Obama Then and Now: the Rashomon Effect (first in a series)
It is the same with so many of Obama’s declarations. It would be easy to present an entire list all at once. But multiple entries would dull the effect of the statements. It’s better to take just one or two at a time and savor the discrepancy between the semantic valence when they were first uttered and how they appear to us now. Consider, to take today’s sample, Obama’s statement from a speech about the future of America’s economy in September 2010:
We can't tell them [i.e., other nations], don't grow. We can't — drive our SUVs and you know, eat as much as we want and keep our homes on you know, 72 degrees at all times, and whether we're living in the desert or we're living in the tundra, and then just expect that every other country's going say OK.
I know that that speech was widely criticized on the right back in 2010. But somehow it just slid down the memory hole. “We can't drive our SUVs and eat as much as we want and keep our homes [at] 72 degrees at all times and then just expect that every other country's going say OK.”
How does that sound today? We can’t drive our cars, eat what we want, and heat our houses because other countries may not like it. That’s what the president of the United States said. “Other countries” tell Americans whether and what they can drive, eat, and to how warm or cool they can keep their houses.
It was meant to be a “Green” speech, a “leading-from-behind" speech, a speech that would reinforce the idea that America was not special, not “exceptional” (just as Obama, and now Vladimir Putin, said!), not in charge of its own destiny because, whatever advantages we enjoyed, “You didn’t build that.”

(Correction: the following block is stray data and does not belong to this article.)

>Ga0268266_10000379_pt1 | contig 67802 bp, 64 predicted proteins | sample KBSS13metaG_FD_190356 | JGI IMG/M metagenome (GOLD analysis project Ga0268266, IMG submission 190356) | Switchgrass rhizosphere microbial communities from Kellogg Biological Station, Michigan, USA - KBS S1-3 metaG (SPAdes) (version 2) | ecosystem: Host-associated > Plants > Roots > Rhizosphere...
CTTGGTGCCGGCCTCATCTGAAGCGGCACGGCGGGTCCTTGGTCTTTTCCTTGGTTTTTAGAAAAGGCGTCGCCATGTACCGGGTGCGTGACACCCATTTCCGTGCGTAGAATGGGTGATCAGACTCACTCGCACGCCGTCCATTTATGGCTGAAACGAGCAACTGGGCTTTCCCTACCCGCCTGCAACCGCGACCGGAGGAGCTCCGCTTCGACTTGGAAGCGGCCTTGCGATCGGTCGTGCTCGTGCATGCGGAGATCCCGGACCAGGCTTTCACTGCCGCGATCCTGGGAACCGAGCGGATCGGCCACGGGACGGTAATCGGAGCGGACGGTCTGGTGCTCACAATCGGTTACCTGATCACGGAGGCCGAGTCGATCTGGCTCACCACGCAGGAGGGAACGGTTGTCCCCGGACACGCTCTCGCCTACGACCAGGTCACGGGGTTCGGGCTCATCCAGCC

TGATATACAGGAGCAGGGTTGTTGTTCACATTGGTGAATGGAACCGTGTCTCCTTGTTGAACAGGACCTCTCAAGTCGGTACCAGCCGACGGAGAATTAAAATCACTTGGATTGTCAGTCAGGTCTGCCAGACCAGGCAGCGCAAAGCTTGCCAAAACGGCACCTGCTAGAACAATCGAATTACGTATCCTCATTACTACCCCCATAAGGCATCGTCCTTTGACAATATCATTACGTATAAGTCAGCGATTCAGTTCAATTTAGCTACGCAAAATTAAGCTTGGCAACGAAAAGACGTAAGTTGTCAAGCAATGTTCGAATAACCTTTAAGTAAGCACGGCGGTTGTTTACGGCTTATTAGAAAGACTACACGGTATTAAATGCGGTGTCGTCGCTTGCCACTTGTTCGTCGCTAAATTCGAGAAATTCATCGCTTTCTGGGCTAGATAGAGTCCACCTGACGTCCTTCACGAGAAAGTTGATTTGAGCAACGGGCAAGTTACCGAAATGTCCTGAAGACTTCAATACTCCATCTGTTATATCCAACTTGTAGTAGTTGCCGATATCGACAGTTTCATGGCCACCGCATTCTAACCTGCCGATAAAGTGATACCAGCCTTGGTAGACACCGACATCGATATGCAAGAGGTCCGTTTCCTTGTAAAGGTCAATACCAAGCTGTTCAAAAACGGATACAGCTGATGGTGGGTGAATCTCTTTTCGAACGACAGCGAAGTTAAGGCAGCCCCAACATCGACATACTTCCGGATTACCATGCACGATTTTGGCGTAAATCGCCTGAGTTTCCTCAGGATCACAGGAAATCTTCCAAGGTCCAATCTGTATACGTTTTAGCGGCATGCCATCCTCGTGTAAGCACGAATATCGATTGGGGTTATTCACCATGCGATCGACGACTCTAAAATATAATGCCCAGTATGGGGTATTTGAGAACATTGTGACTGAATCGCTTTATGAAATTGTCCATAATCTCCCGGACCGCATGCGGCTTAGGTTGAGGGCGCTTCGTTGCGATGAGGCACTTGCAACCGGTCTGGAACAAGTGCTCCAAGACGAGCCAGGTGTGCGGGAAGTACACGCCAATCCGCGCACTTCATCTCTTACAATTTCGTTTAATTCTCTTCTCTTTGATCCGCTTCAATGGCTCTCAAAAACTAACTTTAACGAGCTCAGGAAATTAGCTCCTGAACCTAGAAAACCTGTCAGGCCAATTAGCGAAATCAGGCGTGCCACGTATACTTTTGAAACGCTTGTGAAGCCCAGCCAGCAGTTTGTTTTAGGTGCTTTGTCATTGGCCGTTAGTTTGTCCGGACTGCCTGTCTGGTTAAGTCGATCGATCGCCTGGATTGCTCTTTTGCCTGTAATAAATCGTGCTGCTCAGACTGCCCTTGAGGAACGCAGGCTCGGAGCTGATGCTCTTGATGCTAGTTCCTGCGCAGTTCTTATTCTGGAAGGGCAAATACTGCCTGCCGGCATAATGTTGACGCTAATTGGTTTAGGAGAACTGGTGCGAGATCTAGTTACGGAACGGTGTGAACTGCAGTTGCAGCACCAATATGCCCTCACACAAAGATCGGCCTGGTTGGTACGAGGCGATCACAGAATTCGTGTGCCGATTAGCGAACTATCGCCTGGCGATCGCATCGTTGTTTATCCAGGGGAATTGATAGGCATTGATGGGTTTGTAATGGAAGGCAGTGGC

There is a species of the anti-American left, consisting of about 95 percent of the professoriate and miscellaneous other elements, who find such rhetoric inspiring. The rest of us find it irritating, alarming, and irresponsible in varying degrees. What I find interesting, though, is the extent to which such statements — and they are legion — have suddenly mutated in their significance. There were plenty of critics of Obama’s hectoring statement in 2010 — I probably wrote something about it myself — but the reaction to it today is far different, and far less generous, because the atmosphere, the background of affective assumption, is so different now than then.
There was a time when everything Obama said was given the benefit of the doubt, when a presumption of good will and competence bathed everyone in an exculpatory light. Those days are long past. The atmospherics now are decidedly less cordial, less forgiving, and the problems, foreign as well as domestic, that Obama’s ineptitude has compounded become ever more pressing and exigent. For an observer safely ensconced on shore, a dramatic show is in the offing. Alas, the man from nowhere, the chap nobody knew, whose college records we still cannot see, whose exiguous political record was a masterpiece of nonentity (“Present”), and whose political mentors (Bill Ayres, Rev. Wright) subsist on the furthest fringes of anti-American hatred, this helmsman of the American dream compasses us all in the impending storm-tossed voyage. Hold on. It’s likely to be a rocky ride.